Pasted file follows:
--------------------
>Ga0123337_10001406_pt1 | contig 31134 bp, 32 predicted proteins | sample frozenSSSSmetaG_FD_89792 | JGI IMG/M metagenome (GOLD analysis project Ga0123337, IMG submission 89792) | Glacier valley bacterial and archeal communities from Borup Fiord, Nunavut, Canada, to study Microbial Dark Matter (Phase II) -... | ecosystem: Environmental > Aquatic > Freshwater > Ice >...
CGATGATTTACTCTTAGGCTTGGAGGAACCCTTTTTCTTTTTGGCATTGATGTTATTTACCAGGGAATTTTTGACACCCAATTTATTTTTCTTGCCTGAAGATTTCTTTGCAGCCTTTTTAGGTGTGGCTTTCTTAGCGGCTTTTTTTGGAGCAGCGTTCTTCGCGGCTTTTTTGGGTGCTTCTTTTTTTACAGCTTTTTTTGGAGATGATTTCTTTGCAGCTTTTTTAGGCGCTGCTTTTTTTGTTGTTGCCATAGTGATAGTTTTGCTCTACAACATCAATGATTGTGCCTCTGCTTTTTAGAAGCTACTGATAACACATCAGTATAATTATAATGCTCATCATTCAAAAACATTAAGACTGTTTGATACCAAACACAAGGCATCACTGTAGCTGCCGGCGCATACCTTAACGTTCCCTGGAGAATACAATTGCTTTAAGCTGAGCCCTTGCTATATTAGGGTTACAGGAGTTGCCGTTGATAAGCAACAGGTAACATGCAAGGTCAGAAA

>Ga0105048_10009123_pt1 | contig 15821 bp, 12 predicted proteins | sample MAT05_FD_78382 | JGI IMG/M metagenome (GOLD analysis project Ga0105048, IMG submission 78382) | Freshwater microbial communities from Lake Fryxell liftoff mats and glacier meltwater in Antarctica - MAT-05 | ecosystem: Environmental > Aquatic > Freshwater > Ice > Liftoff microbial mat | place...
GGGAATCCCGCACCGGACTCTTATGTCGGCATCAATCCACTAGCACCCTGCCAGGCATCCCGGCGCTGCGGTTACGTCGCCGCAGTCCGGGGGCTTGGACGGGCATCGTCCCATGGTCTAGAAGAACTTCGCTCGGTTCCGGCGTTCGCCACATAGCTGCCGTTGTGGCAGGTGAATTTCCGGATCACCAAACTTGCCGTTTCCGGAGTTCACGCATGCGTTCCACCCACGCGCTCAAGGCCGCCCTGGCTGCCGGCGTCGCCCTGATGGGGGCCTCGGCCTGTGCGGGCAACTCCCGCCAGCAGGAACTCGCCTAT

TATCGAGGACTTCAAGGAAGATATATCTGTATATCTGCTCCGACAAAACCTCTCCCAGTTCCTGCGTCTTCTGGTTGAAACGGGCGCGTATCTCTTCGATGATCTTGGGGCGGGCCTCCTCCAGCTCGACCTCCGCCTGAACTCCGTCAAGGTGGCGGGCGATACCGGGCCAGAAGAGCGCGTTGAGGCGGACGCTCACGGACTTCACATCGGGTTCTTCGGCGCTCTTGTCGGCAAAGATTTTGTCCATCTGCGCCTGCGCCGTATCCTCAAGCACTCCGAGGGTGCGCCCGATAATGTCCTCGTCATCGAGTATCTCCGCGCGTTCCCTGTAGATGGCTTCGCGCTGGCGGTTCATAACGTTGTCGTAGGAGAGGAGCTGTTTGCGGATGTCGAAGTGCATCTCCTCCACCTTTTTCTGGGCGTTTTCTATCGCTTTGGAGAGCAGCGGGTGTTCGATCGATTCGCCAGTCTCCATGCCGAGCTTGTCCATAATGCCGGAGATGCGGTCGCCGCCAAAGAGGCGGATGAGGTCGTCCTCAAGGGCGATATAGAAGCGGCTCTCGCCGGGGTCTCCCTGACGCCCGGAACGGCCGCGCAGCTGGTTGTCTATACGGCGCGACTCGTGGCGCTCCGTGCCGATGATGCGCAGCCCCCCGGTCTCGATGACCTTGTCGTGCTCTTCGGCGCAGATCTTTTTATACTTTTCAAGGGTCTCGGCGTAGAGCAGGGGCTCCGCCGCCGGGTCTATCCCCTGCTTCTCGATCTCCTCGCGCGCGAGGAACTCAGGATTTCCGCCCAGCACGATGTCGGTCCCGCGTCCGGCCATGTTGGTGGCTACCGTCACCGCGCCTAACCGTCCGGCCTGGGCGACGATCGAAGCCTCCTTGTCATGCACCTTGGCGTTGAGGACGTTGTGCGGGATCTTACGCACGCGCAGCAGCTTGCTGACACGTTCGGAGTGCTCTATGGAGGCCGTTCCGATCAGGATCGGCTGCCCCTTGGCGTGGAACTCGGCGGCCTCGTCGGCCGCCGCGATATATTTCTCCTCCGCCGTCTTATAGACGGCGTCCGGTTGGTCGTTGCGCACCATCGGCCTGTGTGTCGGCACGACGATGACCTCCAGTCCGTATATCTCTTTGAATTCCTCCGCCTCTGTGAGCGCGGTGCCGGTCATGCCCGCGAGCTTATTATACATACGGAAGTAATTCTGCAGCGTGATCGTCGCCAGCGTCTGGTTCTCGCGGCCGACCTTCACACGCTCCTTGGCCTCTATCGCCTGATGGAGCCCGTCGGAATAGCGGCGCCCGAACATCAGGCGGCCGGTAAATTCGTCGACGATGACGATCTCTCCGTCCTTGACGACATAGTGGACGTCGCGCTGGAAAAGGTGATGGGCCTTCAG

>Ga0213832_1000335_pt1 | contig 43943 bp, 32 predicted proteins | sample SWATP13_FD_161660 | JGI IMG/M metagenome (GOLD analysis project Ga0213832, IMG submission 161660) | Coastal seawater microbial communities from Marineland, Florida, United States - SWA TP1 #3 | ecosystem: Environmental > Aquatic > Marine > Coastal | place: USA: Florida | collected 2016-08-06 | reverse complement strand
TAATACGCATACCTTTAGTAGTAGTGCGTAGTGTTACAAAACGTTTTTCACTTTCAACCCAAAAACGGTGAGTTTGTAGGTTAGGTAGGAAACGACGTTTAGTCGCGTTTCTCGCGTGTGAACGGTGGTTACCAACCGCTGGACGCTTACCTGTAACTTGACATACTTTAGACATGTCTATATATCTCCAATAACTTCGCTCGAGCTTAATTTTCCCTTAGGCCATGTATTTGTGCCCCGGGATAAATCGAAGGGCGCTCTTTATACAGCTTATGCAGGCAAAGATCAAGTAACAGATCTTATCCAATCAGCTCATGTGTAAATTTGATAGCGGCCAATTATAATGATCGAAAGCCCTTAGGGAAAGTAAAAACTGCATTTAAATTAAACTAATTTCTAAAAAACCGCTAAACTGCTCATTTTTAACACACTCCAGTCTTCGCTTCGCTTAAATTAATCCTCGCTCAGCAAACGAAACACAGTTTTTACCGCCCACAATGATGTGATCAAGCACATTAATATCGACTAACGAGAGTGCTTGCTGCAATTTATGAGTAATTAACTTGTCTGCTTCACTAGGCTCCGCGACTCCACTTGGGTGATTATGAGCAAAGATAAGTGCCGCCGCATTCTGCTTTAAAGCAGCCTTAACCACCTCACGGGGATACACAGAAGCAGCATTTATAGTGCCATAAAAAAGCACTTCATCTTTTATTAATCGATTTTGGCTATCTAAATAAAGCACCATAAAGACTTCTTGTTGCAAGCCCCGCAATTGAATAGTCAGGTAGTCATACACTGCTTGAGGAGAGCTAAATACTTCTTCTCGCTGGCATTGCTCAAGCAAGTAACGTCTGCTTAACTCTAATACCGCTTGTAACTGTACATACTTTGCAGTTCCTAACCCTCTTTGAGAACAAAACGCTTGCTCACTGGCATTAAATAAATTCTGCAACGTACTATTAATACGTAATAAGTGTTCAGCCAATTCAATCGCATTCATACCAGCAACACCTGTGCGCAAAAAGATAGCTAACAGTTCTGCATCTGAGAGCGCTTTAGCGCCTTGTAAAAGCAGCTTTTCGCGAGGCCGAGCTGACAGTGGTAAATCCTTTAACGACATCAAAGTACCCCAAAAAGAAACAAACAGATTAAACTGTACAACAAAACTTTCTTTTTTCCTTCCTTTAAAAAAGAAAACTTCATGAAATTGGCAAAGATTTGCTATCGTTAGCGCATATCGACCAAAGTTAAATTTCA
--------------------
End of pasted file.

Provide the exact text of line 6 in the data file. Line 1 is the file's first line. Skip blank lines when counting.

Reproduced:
>Ga0213832_1000335_pt1 | contig 43943 bp, 32 predicted proteins | sample SWATP13_FD_161660 | JGI IMG/M metagenome (GOLD analysis project Ga0213832, IMG submission 161660) | Coastal seawater microbial communities from Marineland, Florida, United States - SWA TP1 #3 | ecosystem: Environmental > Aquatic > Marine > Coastal | place: USA: Florida | collected 2016-08-06 | reverse complement strand